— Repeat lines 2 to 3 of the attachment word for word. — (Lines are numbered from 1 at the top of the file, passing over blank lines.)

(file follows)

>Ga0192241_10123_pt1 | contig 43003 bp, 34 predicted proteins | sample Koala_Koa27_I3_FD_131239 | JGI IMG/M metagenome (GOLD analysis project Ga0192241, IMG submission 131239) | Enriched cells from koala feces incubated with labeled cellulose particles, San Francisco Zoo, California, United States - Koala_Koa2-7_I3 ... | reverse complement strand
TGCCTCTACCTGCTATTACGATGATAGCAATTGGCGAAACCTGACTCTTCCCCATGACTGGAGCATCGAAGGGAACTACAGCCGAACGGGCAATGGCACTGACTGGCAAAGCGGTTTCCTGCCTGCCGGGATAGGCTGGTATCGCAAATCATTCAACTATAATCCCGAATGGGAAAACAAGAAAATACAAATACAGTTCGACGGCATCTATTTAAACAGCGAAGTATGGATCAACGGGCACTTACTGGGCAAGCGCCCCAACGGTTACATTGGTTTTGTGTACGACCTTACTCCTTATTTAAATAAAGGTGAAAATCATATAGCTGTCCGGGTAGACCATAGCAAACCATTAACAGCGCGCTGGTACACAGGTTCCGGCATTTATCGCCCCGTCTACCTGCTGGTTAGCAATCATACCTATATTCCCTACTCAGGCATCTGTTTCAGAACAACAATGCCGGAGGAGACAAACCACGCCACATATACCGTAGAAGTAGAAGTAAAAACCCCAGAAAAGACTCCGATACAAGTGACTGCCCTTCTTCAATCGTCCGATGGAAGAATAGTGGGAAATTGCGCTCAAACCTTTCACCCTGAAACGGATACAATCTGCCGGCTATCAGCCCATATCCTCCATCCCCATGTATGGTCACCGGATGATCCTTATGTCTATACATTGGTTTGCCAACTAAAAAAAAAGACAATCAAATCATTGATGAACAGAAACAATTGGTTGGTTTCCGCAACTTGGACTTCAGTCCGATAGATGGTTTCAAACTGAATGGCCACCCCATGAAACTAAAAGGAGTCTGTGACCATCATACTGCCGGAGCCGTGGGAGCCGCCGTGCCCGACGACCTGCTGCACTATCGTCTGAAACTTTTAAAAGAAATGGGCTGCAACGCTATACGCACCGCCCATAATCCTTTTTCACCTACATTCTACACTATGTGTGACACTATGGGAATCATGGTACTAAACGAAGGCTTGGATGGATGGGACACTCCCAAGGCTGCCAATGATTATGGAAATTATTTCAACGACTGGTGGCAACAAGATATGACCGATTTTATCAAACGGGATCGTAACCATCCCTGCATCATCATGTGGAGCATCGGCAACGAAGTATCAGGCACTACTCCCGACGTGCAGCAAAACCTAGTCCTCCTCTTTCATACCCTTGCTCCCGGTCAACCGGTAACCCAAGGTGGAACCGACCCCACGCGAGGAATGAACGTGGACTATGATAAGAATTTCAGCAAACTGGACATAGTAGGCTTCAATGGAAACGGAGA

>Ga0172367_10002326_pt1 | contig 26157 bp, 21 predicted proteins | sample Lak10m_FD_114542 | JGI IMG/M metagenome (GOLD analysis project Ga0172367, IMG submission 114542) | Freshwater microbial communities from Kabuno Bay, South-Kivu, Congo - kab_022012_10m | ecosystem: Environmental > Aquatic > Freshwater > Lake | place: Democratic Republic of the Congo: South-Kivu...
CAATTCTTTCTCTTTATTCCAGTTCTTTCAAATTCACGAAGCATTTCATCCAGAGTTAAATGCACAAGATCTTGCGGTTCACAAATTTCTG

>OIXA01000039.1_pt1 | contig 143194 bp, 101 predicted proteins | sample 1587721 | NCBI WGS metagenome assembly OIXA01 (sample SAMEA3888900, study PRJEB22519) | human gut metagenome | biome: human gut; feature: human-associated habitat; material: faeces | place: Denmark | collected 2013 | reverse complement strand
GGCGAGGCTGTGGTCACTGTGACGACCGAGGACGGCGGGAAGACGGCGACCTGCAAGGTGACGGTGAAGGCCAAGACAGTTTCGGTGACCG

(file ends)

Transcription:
TGCCTCTACCTGCTATTACGATGATAGCAATTGGCGAAACCTGACTCTTCCCCATGACTGGAGCATCGAAGGGAACTACAGCCGAACGGGCAATGGCACTGACTGGCAAAGCGGTTTCCTGCCTGCCGGGATAGGCTGGTATCGCAAATCATTCAACTATAATCCCGAATGGGAAAACAAGAAAATACAAATACAGTTCGACGGCATCTATTTAAACAGCGAAGTATGGATCAACGGGCACTTACTGGGCAAGCGCCCCAACGGTTACATTGGTTTTGTGTACGACCTTACTCCTTATTTAAATAAAGGTGAAAATCATATAGCTGTCCGGGTAGACCATAGCAAACCATTAACAGCGCGCTGGTACACAGGTTCCGGCATTTATCGCCCCGTCTACCTGCTGGTTAGCAATCATACCTATATTCCCTACTCAGGCATCTGTTTCAGAACAACAATGCCGGAGGAGACAAACCACGCCACATATACCGTAGAAGTAGAAGTAAAAACCCCAGAAAAGACTCCGATACAAGTGACTGCCCTTCTTCAATCGTCCGATGGAAGAATAGTGGGAAATTGCGCTCAAACCTTTCACCCTGAAACGGATACAATCTGCCGGCTATCAGCCCATATCCTCCATCCCCATGTATGGTCACCGGATGATCCTTATGTCTATACATTGGTTTGCCAACTAAAAAAAAAGACAATCAAATCATTGATGAACAGAAACAATTGGTTGGTTTCCGCAACTTGGACTTCAGTCCGATAGATGGTTTCAAACTGAATGGCCACCCCATGAAACTAAAAGGAGTCTGTGACCATCATACTGCCGGAGCCGTGGGAGCCGCCGTGCCCGACGACCTGCTGCACTATCGTCTGAAACTTTTAAAAGAAATGGGCTGCAACGCTATACGCACCGCCCATAATCCTTTTTCACCTACATTCTACACTATGTGTGACACTATGGGAATCATGGTACTAAACGAAGGCTTGGATGGATGGGACACTCCCAAGGCTGCCAATGATTATGGAAATTATTTCAACGACTGGTGGCAACAAGATATGACCGATTTTATCAAACGGGATCGTAACCATCCCTGCATCATCATGTGGAGCATCGGCAACGAAGTATCAGGCACTACTCCCGACGTGCAGCAAAACCTAGTCCTCCTCTTTCATACCCTTGCTCCCGGTCAACCGGTAACCCAAGGTGGAACCGACCCCACGCGAGGAATGAACGTGGACTATGATAAGAATTTCAGCAAACTGGACATAGTAGGCTTCAATGGAAACGGAGA

>Ga0172367_10002326_pt1 | contig 26157 bp, 21 predicted proteins | sample Lak10m_FD_114542 | JGI IMG/M metagenome (GOLD analysis project Ga0172367, IMG submission 114542) | Freshwater microbial communities from Kabuno Bay, South-Kivu, Congo - kab_022012_10m | ecosystem: Environmental > Aquatic > Freshwater > Lake | place: Democratic Republic of the Congo: South-Kivu...